Having just watched Mike Leigh’s Naked (1993) for the first time, I am reminded of films and literary works that question the limits of social morality, especially in that of Vagabond by Agnes Varda. I also fondly think of Viridiana by Bunuel. My attention is held by those that question the values at the core of human nature and relations. Leigh’s Johnny, played by the incredible David Thewlis is plagued by mystery and madness, seeking some kind of peace and redemption in a world all gone wrong. He holds moments of true insight and brilliance, but still wavers along the line of ‘good’ and ‘evil’, whatever they may be.
He is presented as a man without limits, without concern for whatever is considered ‘right’ social behaviour. He is both inspiring and shocking, intriguing and disgusting all at once. He is replusive but magnetic, a true spark in a sea of dirt. The setting of London is incredibly bleak and oppressive, we feel at the end that there is no hope for him, whether he wants to change or not.
Learning that most of Thewlis’s lines and monologues were infact partially improvised, i am even more curious of the words and worlds he creates. Amongst his agonising ranting at the audience, at the characters involved, at anyone and anything that will listen, he does provoke interest and concern into the real issues in life - god, religion, evolution and the greater powers, whatever they may be.
“If you take the whole of time and represent it by one year, we’re only in the first few moments of the first of January. There’s a long way to go. Only now we’re not going to spout extra limbs and wings and fins, because evolution itself is evolving. When it comes, the apocalypse itself will be part of the process of that leap of evolution… Mankind must cease to exist, at least in material form.”
A longtime fan of Vagabond, I am drawn to compare Johnny to Varda’s female anti-hero, Mona, played by Sandrine Bonnaire. She is ultimately portrayed as more tragic, as she is frozen, icy as death at the film’s opening. Mona’s life is shown in recounts by the strangers and fellow travelers she meets on hey way through the french countryside, rather than following her consistently along her travels.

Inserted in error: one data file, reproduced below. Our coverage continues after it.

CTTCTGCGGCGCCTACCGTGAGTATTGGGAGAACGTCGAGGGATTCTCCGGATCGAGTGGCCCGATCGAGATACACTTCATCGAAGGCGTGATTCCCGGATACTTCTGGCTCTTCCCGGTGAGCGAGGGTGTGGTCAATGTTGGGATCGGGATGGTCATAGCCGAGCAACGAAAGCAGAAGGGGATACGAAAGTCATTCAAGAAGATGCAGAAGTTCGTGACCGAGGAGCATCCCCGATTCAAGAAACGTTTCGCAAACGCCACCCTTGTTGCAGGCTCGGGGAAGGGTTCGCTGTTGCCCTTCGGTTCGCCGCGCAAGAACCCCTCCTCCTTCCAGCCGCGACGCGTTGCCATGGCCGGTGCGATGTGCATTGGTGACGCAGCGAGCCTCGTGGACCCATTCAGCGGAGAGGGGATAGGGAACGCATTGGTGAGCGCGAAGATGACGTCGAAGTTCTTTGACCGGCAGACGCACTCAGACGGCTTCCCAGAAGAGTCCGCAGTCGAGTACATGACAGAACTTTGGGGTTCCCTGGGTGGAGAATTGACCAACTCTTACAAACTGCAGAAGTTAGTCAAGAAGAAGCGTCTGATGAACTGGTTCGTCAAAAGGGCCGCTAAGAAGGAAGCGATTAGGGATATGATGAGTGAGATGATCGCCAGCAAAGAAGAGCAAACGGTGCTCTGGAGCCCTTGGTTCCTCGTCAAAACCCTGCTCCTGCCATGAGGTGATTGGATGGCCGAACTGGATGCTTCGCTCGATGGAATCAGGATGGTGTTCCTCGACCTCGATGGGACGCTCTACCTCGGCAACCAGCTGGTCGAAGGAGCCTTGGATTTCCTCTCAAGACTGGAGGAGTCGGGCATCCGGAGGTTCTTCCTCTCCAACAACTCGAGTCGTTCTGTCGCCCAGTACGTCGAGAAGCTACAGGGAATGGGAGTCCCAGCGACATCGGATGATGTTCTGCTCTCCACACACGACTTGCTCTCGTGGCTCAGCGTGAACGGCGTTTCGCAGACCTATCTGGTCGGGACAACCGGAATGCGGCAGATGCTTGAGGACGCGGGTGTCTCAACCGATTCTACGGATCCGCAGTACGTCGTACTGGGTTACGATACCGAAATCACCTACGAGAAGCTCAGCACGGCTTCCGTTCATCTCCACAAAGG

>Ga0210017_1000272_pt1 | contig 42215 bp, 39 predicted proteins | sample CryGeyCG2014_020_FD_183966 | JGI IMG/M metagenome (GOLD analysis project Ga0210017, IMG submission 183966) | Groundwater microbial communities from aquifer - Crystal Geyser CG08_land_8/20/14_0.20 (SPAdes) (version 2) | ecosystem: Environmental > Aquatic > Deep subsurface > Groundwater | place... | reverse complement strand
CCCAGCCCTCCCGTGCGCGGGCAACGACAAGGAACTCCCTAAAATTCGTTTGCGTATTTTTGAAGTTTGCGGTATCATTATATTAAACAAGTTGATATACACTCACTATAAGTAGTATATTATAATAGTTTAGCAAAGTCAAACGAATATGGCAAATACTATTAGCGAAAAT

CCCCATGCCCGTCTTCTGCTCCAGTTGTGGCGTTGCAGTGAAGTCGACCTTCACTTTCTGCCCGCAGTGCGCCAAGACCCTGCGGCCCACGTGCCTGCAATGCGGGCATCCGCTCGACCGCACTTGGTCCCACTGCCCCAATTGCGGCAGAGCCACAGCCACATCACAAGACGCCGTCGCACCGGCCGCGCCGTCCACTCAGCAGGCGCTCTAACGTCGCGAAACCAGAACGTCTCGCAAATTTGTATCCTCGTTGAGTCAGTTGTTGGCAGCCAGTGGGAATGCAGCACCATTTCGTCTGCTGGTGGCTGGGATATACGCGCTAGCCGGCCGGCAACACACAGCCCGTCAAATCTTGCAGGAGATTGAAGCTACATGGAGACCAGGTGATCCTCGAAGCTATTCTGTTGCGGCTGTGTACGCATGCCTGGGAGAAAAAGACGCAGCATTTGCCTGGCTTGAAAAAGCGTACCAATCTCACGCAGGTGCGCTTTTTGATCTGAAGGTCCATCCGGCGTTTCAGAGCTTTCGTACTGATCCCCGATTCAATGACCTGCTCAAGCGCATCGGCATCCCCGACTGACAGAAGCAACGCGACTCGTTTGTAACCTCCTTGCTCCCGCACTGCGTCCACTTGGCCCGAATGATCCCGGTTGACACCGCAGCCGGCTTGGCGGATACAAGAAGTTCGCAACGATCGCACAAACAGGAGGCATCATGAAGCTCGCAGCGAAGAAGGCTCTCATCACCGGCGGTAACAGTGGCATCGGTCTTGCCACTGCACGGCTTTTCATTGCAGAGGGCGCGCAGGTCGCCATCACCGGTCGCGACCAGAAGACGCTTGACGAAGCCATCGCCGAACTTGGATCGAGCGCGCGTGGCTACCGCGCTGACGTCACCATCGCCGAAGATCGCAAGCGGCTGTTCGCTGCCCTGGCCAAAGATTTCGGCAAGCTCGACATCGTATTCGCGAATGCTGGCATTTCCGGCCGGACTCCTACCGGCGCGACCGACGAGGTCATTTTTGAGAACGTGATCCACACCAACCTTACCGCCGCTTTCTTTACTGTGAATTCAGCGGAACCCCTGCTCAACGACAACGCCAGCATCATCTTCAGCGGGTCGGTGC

Unlike Johnny, Mona admits that she did infact have a previous life as an office worker. Her journey into vagrancy is seen a choice she has made, but for Johhny it seems he has always been an outsider, on the fringe of society, possibly born into it. It is almost shocking that a french woman would quit her job due to boredom, distraction and pursue an indefinite period of homelessness, even though we all have desires of adventure and change.
Mona eventually dies of the cold, leaving no family or possessions behind. As a symbolic yet fictitious eulogy, ‘All part of a jigsaw puzzle which is invariably incomplete’ The film is a collection of fragments, descriptions of her travels as told by others. Personal prejudices and concerns over the life of a vagrant woman dominate their depictions of her. The figure of the woman alone is seen as a rare occurrence, provoking much curiosity. Varda uses pictures and sounds to express what one cannot put into words – the social stigma of living outside, the life of a Vagabond. As she lives outside common social boundaries, she must continue travelling through the landscape in order to survive, to progress.
Through Vagabond, Varda has created a document of travel and everyday life outside normality, and for me, depiction of an unfamiliar landscape– that generates meaning, not just memories. The sense of time passing in both films is a source of anxiety, marked by the search for shelter, food, companionship. Both look so much older than their years, and we know that time is running out for Mona as soon she will be dead. Johnny will be roaming the streets for as long as we can imagine.